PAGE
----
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Tuesday, April 19, 2011
Michigan defenders responding to Mattison

By Adam Rittenberg

ANN ARBOR, Mich. -- It didn't take long for Greg Mattison to get the attention of his new players at Michigan.

"Within the first five minutes," Wolverines defensive end Ryan Van Bergen said, "all the guys on the defense bought into him, were going to listen to him and were going to take his criticisms."

Most coaches don't have it so easy. Then again, most coaches don't leave one of the NFL's best defenses to coach one of college football's worst.

Mattison had a pretty good gig as Baltimore Ravens defensive coordinator. But when a chance to return to Michigan surfaced, he left Ray Lewis, Ed Reed, Terrell Suggs and others to oversee a defense that had reached historic lows in the past three seasons. The Wolverines finished 110th nationally in yards allowed (450.8 ypg) and 108th in points allowed (35.2 ppg) in 2010, last in the Big Ten for both categories.

Michigan's Greg Mattison
Greg Mattison came back to Michigan to join Brady Hoke, his "closest friend in the world," in resurrecting the Wolverines.
"I never would have left the Ravens for any job but Michigan and with coach [Brady] Hoke as the head coach," Mattison said.

Mattison had instant credibility among his new players.

Van Bergen lists the Ravens and the Steelers as his favorite pro defenses to watch. Even Michigan offensive players like receiver Darryl Stonum point out Mattison's connection to the Ravens and to recognizable stars like Lewis.

"You'd have to be pretty close-minded to not realize he had something great at Baltimore," Van Bergen said. "He was in a situation he didn't necessarily have to leave ever. For him to come here, to say this program means more to him, it shows he's got an emotional tie to what this program can do. It's not just a job for him. It's a passion."

Mattison doesn't spend much time discussing his time with the Ravens. Instead, he often tells the players about his previous stop at Michigan as an assistant from 1992-96.

He first coached the defensive line before serving as defensive coordinator in his final two seasons. In those two years Michigan held 19 of 25 opponents to 20 points or fewer and never allowed more than 30 points.

Mattison takes over a unit that allowed 34 or more points in nine games last season, hemorrhaging 65 against Illinois and 52 against Mississippi State in the Gator Bowl.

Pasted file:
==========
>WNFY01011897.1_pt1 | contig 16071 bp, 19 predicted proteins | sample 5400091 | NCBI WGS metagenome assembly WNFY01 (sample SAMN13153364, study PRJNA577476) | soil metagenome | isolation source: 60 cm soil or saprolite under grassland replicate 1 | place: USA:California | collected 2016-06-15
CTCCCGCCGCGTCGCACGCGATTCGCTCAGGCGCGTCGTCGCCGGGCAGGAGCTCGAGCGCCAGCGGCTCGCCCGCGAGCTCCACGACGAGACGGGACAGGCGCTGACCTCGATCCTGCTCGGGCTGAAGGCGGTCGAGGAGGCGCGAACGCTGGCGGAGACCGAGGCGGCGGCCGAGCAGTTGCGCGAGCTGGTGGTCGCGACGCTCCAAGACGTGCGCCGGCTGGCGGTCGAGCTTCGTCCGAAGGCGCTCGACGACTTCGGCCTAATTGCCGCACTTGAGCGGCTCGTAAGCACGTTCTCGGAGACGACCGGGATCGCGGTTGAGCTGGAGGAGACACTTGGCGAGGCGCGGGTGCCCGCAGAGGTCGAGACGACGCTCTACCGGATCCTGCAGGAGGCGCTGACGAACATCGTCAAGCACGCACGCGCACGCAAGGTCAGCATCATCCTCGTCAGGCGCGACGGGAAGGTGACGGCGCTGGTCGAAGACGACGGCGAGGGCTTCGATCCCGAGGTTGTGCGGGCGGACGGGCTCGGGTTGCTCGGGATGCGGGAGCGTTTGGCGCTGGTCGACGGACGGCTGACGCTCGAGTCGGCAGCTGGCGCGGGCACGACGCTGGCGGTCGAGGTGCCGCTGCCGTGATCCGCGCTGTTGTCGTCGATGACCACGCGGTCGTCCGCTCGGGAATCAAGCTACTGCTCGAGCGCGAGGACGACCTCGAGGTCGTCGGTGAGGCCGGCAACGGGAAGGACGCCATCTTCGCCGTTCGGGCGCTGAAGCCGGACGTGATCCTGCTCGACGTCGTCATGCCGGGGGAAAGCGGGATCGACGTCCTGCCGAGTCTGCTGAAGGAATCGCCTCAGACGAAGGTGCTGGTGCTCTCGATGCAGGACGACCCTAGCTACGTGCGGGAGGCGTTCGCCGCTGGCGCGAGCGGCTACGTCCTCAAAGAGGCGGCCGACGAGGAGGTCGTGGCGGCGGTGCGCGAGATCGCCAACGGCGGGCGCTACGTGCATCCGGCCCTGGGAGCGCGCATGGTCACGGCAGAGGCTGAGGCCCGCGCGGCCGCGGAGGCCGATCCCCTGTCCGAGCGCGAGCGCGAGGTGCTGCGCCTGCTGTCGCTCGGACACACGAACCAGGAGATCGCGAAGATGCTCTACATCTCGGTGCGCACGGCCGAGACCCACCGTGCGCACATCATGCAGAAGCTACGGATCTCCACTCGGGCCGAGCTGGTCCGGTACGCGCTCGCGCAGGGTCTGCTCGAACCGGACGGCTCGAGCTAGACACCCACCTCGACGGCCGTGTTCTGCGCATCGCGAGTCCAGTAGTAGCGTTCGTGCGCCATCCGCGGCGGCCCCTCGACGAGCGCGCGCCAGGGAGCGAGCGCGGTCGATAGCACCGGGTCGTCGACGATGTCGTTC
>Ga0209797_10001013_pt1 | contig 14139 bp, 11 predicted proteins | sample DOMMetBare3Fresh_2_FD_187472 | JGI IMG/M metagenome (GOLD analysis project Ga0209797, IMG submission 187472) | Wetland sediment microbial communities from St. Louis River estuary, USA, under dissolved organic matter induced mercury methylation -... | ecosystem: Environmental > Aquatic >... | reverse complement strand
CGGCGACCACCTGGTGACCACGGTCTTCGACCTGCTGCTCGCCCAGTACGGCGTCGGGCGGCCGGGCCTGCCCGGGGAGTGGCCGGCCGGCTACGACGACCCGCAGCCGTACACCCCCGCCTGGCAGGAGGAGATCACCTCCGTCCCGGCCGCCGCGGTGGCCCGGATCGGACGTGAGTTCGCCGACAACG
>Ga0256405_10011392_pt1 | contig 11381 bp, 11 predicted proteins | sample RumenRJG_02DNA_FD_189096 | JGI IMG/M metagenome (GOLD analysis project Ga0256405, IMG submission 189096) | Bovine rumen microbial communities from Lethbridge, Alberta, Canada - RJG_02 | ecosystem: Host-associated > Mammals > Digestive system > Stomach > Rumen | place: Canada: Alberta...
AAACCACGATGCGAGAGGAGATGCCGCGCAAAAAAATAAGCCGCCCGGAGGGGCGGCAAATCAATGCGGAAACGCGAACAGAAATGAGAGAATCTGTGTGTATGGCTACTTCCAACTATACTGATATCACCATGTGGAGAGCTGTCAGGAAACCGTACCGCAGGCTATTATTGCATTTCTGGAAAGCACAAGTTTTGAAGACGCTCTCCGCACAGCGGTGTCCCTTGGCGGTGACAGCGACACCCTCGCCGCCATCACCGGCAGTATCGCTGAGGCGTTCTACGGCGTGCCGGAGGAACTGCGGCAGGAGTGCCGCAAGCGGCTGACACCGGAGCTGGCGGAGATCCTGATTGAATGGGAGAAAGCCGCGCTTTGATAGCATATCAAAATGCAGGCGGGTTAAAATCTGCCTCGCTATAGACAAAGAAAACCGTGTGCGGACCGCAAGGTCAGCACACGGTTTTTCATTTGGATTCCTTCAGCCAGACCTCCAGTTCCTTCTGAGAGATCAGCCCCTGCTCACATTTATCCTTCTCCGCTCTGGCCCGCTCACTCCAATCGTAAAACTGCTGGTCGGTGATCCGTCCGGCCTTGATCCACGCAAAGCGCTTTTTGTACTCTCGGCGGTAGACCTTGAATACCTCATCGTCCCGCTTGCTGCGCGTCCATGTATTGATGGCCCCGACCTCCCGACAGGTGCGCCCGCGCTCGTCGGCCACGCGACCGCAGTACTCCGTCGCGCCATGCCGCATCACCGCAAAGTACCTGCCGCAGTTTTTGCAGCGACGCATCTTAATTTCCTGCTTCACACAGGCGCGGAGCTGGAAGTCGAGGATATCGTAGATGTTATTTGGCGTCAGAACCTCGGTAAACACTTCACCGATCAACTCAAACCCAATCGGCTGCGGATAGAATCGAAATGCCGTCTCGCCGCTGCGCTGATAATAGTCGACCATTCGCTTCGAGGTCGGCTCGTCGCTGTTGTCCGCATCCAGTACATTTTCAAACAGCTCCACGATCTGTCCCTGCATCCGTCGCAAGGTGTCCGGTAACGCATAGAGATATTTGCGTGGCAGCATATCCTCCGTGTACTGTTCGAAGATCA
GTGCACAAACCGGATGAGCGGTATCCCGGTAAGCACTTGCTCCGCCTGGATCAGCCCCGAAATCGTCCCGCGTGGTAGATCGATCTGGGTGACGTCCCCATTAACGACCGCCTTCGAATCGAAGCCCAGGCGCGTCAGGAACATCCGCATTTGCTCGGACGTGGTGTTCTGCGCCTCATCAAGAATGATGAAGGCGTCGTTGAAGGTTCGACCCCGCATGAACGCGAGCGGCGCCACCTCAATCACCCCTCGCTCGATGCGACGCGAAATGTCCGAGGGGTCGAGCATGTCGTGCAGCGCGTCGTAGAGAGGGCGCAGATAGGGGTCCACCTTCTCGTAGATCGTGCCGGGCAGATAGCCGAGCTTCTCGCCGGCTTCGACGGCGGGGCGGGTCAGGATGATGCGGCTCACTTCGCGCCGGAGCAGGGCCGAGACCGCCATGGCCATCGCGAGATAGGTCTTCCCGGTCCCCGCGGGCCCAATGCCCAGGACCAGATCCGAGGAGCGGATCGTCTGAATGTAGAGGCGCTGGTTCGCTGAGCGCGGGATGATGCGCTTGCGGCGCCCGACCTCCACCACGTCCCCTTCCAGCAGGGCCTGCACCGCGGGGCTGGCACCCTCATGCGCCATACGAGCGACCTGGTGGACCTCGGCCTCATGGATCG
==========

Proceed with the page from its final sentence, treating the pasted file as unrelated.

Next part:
"I don't even think about what’s happened [recently]," Mattison said. "We're here for a reason, and on my side that's to get Michigan defense to a level that's accepted by Michigan defense."

What is that level?

"The winged helmet means excellence," Mattison explained. "It means toughness on defense. It means swarming to the football on defense. It means celebrating together when a good play is made. In our room, it means you don't run the football on that defense. Anything that is your benchmark on defense, that's what the winged helmet stands for because it always has stood for that.

"Nothing aside from being exactly right is acceptable."

Mattison's first step to restoring Michigan's defense takes place up front. He has installed his trademark 4-3 defense, a system he shaped under previous Michigan coaches Gary Moeller and Lloyd Carr and others.

Michigan will use more defensive linemen and most likely bigger defensive linemen than it did in recent seasons, a necessary change after the 2010 season. Size is already a focal point in recruiting.

"When we went against Wisconsin, we were giving up 60 pounds up front," Van Bergen said, referring to a 48-28 loss that Wisconsin closed out with 29 consecutive run plays. "There were teams that outmanned us because of their size. We never overcame that."

The linemen received plenty of attention this spring. Mattison and Hoke, who have both spent most of their coaching careers with the defensive line, spent much of their time working alongside line coach Jerry Montgomery in practice.

"They've got three sets of eyes on them every play," Hoke said. "We ought to be able to be a little more physical at the line of scrimmage."

Other defensive position groups also are responding well to the system.

"I love everything they're bringing in," linebacker J.B. Fitzgerald said. "It feels like Michigan to me."

This spring, Mattison has focused heavily on third downs and red zone performance, two areas where the Wolverines struggled in 2010, ranking 95th and 87th in the nation, respectively. He also stressed finishing plays.

Players are instructed to chase the football on every play, even after the whistle.

"If there's a ball on the ground, even if it's an incomplete pass and Denard [Robinson] overthrows it by 60 yards, all the defensive linemen are running to that football, and we're going to pick it up and bring it into the end zone," Van Bergen said. "[Mattison] emphasizes, 'If you go full speed through the whistle, good things will happen for you.'"

After three years where mostly bad things happened, Michigan's defenders, especially seniors like Van Bergen and Fitzgerald, are ready for a change.

"Those seniors on defense have heard enough about where we've been," Hoke said. "They have a lot of pride. When you have that kind of pride, you want to be accountable to the team and to the tradition of playing defense here."